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Thursday, September 11, 2008

When did I become so crotchety?

I am the first to admit that there are a lot of things going on with my Principles class - they've got clickers and Aplia to register for, plus podcasts, videocasts, Powerpoint slides and occasionally extra stuff to read, all posted on Blackboard. I get that there's a lot, I really do. That's why I have handouts that explain everything, why I explain things again in class, and when I get multiple emails from students with the same question, why I will email the whole class with my explanation (and post the text of that email on Blackboard, since some students don't get my emails even though I've told them to fix their accounts so they will).

And yet, I know I will still get emails from students with questions I have already answered. At that point, is it terrible of me to be a bit annoyed/ bewildered? Of course, the supportive teacher in me feels compelled to answer every one of these emails, repeating the information one more time. But the crotchety adult in me can't help but preface my response with "As I mentioned in class" or "As it says in the handout on Blackboard". I want them to know the information is out there because I think it's important for them to learn to look for information on their own (imagine going to your boss and asking for some piece of information that she had already given you!) but every time I write it, I can also hear my mother's voice in my head - you know, that "I've told you a million times..." exasperated voice. But I can't seem to help myself. On the one hand, I'm sure some of them DID look and for whatever reason, couldn't find the answers themselves, so I don't really want to sound bitchy. On the other hand, I know some of them are just lazy. I just wish I had some way to figure out which students fall into which group...


  1. Have you tried showing them as an in-class demonstration where to go and how to get there via blackboard? If you haven't, that might be an effective way to go. I would imagine that it would be annoying to take class time to do that, but it might cut down on a significant amount of emails. If you have already done that, I would suggest just repeating it at the beginning, middle, and end of each lecture. Again, that's probably annoying to do that as well, but at least you know that the relationship between mentioning it and the amount of emails is an inverse one!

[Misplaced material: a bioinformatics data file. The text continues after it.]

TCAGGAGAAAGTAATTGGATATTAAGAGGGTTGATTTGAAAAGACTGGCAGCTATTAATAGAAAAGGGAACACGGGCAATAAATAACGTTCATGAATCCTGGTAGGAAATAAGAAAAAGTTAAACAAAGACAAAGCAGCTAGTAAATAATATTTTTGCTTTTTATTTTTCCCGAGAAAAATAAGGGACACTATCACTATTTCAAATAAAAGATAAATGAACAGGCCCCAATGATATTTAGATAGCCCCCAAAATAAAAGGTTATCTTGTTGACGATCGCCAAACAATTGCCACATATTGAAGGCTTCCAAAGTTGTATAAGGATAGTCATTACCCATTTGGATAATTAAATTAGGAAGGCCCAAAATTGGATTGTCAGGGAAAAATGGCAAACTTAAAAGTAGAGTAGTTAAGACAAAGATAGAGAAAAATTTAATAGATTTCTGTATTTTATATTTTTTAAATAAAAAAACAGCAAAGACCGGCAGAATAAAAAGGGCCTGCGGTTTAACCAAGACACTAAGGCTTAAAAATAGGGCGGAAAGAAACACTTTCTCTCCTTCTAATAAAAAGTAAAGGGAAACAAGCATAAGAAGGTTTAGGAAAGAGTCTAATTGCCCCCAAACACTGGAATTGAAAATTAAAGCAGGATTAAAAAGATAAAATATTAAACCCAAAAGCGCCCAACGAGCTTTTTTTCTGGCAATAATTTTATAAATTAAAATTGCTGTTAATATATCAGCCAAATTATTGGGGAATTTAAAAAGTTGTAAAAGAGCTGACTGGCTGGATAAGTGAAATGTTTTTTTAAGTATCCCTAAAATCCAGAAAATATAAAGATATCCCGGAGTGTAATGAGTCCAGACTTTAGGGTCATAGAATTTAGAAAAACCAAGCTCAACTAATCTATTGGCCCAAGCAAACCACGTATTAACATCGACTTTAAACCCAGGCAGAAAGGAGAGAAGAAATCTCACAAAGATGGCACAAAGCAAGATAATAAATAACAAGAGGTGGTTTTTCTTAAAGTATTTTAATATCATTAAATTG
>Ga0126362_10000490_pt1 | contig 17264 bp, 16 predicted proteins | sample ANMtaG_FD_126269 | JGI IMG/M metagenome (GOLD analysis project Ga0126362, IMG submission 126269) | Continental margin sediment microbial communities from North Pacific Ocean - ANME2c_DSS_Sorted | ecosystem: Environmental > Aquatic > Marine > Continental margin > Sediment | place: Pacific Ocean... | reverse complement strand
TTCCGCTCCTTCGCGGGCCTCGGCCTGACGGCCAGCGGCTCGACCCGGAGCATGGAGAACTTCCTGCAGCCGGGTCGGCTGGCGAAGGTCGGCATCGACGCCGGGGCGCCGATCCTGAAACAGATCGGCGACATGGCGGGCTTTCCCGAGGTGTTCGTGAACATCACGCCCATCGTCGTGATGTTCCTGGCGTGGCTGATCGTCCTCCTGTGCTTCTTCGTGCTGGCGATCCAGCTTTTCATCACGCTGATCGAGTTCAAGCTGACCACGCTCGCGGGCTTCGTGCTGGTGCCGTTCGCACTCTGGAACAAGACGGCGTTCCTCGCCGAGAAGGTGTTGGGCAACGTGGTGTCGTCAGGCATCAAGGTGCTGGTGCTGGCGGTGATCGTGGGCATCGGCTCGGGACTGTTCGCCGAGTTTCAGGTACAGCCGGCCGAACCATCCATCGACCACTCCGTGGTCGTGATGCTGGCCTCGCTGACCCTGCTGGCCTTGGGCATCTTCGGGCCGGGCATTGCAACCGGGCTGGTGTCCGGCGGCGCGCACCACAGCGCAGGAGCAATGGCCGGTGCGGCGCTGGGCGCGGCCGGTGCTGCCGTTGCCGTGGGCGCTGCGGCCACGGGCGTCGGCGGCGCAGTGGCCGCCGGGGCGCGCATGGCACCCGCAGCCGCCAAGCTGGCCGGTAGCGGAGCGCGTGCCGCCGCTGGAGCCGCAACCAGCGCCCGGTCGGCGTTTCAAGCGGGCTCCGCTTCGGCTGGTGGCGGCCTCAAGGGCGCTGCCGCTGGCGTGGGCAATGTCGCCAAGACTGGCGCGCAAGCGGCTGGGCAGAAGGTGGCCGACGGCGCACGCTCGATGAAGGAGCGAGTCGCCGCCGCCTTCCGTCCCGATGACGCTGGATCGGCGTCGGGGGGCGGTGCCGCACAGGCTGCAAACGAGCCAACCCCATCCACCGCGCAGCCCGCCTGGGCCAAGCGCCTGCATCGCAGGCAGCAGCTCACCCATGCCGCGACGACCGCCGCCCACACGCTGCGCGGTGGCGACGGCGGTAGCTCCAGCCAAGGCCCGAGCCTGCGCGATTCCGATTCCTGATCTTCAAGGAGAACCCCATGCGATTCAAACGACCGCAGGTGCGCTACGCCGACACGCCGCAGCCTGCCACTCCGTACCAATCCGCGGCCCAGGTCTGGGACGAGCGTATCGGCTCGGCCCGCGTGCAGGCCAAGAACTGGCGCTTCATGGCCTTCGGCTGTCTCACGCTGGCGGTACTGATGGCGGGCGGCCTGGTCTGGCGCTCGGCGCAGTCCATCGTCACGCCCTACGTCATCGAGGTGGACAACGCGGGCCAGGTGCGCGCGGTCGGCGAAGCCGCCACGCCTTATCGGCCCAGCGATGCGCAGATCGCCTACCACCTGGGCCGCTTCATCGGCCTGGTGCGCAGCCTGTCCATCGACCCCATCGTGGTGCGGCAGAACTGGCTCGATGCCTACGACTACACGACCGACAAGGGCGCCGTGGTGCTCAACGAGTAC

2. Jennifer,

    I have taken to making "online tours" of key course procedures via Jing. You can use this tool for free and make up to 5-minute screen captures that can be linked to from your course.

    Here's the URL:


    and here's one of my "online tours"


    Let me know what you think.


  3. Tough question: How to balance empowering students to find their own way versus showing them over and over. I can't imagine having as many students in a course as you do, so take my suggestions with a grain of salt. One thing I do the first day or two is tell the students several times, "Everything you need for this course is on the course website" (which in your case would be Bb). I also tell them I plan to give a quiz at the end of the week on the contents of the website. The quiz is designed to be pretty easy (one question) for anyone who carefully explores the website. Most people get the question right, they get all the points (I grade it yes or no), and they feel like they've put something over on me. Oh, and when students ask questions later on, I tell them publically "It's on the website," and then I show them where. Over time the class seems to learn to look for themselves.

  4. Thanks for the suggestions! Mark, I think the screencast idea is a great one. I did one for registering for Aplia and now that I think about it, I did get fewer questions about that process than I have in the past. It also means I don't have to take class time to do it, which was something else I had been considering, so I like that. And next semester, I could easily add a clicker question or two about stuff on the website, as Steve suggests. Thanks!


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